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  • I appreciate the difficult job that doctors have to do.
    They have to deal with people who are scared out of their minds.

    To prepare for surgery I selected a movie for distraction the night before going under.
    I chose the movie ‘Young Frankenstein’, a Mel Brooks comedy.
    I fell asleep during the movie but knew it well enough to remember the story.

    The next day, I walked down the hall with anesthesiologists.
    We kept up the chatter on the way to the OR.
    I had to prove that I would not die on the table and they had to prove they wouldn’t kill me.
    The pressure was on.

    I got up on the table and they hooked me up to a heart monitor and other sorts of tubes and dials.
    I began to tell them about the movie the night before and they knew it, as if it were assigned medical school watching.
    “Walk this way,” I said laughing, and one of the doctors imitated Igor, the shuffling hunchback.
    We all laughed.
    I was a little hysterical and shrill in my laughter.
    “Herr Brucker,” said another doctor and then whinnied like a horse.
    That was the last thing I remembered as I went under.
    The nurse who came to take a bone core sample was a man.
    This is a change from our childhood stereotype of the big breasted, starched apron nurse.
    His job, that morning, was to put a corkscrew-like implement into my butt end, at the hipbone, and remove a core of bone.
    Even with the local anesthesia it feels like what it is, someone tugging at your innards.
    We were both depressed by the project and so we found out that we both enjoyed talking about architecture.
    He had a cottage in Cape May and we spent the next 45 minutes discussing cottage style architecture.
    When his work was done, he thanked me for helping make his job easier.
    My running joke as the months wore on was that I had gone from being a patient to becoming an “Impatient”.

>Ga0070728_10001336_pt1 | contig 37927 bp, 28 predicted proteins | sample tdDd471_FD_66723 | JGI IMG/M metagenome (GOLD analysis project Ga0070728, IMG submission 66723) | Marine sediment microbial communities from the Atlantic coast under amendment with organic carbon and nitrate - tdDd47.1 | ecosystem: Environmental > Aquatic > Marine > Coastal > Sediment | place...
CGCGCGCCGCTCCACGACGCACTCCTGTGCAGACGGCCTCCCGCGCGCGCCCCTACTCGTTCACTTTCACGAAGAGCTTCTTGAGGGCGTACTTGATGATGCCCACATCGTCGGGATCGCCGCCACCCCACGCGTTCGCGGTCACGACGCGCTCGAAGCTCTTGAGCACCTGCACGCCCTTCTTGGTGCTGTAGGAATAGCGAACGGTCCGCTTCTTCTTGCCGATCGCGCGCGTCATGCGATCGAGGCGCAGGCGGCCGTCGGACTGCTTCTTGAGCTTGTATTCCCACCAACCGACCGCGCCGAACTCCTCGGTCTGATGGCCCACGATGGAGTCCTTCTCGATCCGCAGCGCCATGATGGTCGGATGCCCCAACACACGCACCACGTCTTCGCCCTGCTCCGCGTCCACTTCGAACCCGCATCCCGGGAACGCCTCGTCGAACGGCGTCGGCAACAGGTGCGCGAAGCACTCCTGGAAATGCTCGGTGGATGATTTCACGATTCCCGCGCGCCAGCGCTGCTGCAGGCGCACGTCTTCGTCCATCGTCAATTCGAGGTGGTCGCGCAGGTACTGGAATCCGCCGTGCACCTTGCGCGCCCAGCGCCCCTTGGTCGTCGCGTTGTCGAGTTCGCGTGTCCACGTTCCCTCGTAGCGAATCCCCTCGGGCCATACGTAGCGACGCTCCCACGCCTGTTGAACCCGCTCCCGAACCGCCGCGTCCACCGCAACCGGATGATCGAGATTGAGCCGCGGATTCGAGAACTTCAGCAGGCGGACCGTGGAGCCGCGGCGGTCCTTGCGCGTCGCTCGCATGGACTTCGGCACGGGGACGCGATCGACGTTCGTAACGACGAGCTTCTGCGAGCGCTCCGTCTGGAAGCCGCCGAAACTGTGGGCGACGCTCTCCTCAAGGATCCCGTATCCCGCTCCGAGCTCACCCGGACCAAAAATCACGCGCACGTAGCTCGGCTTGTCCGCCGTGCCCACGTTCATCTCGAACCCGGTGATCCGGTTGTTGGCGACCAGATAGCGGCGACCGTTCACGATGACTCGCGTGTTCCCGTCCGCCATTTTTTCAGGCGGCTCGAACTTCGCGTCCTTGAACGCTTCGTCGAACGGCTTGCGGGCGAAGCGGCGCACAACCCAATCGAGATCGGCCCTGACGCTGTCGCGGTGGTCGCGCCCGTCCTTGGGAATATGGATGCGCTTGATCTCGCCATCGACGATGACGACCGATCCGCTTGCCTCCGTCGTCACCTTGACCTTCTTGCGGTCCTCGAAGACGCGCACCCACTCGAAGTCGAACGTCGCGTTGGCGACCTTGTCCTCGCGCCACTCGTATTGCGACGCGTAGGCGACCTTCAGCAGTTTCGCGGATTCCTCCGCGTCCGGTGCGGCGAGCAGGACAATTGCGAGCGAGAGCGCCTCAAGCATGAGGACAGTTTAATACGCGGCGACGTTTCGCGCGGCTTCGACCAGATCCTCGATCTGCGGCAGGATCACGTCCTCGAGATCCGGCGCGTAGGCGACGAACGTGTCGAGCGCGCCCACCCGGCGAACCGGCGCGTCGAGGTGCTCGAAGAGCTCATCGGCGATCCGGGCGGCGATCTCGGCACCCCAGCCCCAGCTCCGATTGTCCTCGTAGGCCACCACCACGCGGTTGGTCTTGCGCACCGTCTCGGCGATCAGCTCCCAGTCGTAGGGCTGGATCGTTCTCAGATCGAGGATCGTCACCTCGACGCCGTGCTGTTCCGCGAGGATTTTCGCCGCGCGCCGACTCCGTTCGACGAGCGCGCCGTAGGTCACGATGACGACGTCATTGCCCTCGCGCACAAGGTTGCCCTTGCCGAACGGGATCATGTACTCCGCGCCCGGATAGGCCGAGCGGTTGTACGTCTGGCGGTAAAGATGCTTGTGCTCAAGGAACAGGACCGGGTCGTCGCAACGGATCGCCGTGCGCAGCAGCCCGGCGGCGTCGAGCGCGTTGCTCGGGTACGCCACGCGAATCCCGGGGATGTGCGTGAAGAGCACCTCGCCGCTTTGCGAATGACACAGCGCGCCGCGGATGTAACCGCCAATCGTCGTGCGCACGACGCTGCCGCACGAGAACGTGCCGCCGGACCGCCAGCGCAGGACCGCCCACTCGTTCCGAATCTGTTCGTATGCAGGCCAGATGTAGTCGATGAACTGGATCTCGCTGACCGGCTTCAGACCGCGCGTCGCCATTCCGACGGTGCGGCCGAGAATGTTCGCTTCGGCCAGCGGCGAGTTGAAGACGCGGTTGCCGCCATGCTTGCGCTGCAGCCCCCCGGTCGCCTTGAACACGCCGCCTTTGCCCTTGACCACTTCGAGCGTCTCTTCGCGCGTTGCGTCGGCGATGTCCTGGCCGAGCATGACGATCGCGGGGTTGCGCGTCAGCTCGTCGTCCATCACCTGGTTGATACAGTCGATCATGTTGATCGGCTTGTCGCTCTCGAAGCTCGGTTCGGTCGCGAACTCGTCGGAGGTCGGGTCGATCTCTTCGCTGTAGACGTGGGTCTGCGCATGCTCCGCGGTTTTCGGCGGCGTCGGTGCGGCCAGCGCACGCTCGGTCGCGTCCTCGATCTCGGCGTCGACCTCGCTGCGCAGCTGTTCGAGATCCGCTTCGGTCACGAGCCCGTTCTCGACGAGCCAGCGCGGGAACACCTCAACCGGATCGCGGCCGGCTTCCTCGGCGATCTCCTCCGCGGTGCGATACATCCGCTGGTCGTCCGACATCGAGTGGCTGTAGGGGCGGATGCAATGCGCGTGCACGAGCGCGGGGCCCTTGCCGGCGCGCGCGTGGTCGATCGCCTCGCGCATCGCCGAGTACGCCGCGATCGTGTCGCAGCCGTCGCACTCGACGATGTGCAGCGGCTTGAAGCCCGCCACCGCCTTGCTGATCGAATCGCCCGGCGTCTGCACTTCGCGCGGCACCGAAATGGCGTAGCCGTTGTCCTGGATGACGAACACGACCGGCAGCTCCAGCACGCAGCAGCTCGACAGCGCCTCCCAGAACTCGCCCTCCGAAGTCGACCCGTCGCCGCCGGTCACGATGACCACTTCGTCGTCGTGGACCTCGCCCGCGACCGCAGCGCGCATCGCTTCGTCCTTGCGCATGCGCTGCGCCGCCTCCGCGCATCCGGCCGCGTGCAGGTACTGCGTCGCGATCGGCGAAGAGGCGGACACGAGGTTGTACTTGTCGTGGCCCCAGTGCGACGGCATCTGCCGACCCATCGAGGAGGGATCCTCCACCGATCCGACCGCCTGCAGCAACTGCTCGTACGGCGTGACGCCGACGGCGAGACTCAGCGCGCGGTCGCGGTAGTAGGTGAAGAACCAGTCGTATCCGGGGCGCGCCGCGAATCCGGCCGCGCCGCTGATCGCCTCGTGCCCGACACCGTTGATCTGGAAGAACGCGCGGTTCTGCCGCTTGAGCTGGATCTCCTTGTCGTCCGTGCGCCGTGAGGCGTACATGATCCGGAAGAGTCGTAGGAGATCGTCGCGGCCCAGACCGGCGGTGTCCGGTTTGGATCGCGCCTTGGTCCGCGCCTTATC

As I recovered, my numbers and chances went from 50-50 to 85% or more. Meaning that I would survive this one.
    Chemo was pretty bad but radiation was a daily drag that also reminded me that I had lost my freedom.

    I lost my freedom for a year, but now, on my 12th year out from that time I am grateful for the process.
    The small fortune I spent on a good health-care policy, supplemented by my employers, meant that I did not spend a big fortune on my care, and did not amass a mountain of debt.
    I am currently healthy and debt free, that is a type of freedom.
    I did have one recurrence, another type, in another location, five years ago.
    “You are a healthy person with really bad luck.” One doctor told me.
    The process was different that time but still involved surgery and follow up, all manner and types of Big Medicine.
    I pay my premiums and all the uncovered extras, some expensive drugs that I take every day.
    Twice a year I get poked and prodded.
    I am reminded that my freedom is an illusion.
    I eat well, exercise, do yoga, and none of that will save me.
    Something else is at work there.
    Many people do not want to think or plan for illness, it is a ****ing drag!
    Why am I even ruining a beautiful morning with these thoughts?

    The issue of illness and care is out there, for all of us.
    We need to face the monsters and work out something to address the reality of the costs of care.
    It will not go away.
    The hounds of Hell nip at our heels.

    While I was going through chemo I had a bald-head, covered with a scarf.
    I took a taxi up to the treatment center and the driver asked me why I was bald.
    I explained my illness, and then said that I was getting medicine to make me better.
    He got angry with me.
    “Everyone talks about how good the medicine is, but it is God who makes you better.”

    I could not respond at the time, I sat quietly thinking about how much I wanted to get well.
    Today I would have an answer.
    “It is God who made the medicine.” I would tell him today.
    There is nothing that is not part of the whole.
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